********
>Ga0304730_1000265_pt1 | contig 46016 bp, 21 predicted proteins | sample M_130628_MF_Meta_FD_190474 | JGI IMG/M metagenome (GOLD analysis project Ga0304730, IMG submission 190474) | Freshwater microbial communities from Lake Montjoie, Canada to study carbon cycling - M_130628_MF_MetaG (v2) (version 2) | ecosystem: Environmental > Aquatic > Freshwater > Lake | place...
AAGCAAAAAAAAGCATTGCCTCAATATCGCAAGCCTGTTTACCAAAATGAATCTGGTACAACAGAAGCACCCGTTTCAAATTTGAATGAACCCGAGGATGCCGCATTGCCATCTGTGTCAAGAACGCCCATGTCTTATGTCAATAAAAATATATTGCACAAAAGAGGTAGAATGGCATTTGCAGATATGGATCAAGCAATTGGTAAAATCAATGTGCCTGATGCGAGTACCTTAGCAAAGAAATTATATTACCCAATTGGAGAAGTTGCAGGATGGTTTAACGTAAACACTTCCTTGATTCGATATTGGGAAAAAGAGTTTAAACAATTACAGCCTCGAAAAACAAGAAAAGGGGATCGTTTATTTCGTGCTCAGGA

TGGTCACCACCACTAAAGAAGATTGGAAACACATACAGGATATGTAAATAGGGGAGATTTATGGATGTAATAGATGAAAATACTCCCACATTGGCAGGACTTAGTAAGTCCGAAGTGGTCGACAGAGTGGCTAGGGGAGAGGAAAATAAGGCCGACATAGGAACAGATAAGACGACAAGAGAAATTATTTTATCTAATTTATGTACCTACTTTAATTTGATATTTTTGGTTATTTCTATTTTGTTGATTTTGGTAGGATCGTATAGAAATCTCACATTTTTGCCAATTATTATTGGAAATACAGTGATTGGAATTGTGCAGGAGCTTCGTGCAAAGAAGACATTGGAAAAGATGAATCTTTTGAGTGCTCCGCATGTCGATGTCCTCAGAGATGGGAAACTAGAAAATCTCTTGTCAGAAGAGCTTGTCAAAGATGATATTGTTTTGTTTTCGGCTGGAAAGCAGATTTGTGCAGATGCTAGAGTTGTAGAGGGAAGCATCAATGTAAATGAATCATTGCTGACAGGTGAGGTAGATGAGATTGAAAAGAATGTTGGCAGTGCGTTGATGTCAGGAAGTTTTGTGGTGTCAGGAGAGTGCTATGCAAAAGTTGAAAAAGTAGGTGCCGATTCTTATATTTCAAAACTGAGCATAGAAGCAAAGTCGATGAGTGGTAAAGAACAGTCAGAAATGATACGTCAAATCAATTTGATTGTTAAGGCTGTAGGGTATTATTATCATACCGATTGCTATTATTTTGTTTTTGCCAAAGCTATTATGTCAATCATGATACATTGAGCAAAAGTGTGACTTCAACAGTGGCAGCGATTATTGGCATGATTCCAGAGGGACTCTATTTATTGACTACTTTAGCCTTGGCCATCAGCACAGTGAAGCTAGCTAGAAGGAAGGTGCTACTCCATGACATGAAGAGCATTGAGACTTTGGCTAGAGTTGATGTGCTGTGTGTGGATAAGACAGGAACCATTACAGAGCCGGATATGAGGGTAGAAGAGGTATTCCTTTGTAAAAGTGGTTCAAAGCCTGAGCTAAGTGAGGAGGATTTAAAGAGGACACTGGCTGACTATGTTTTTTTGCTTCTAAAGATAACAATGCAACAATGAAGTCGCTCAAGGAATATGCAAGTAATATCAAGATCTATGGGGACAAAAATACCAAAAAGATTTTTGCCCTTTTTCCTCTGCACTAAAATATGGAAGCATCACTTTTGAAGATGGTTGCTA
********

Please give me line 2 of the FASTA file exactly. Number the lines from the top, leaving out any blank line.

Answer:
AAGCAAAAAAAAGCATTGCCTCAATATCGCAAGCCTGTTTACCAAAATGAATCTGGTACAACAGAAGCACCCGTTTCAAATTTGAATGAACCCGAGGATGCCGCATTGCCATCTGTGTCAAGAACGCCCATGTCTTATGTCAATAAAAATATATTGCACAAAAGAGGTAGAATGGCATTTGCAGATATGGATCAAGCAATTGGTAAAATCAATGTGCCTGATGCGAGTACCTTAGCAAAGAAATTATATTACCCAATTGGAGAAGTTGCAGGATGGTTTAACGTAAACACTTCCTTGATTCGATATTGGGAAAAAGAGTTTAAACAATTACAGCCTCGAAAAACAAGAAAAGGGGATCGTTTATTTCGTGCTCAGGA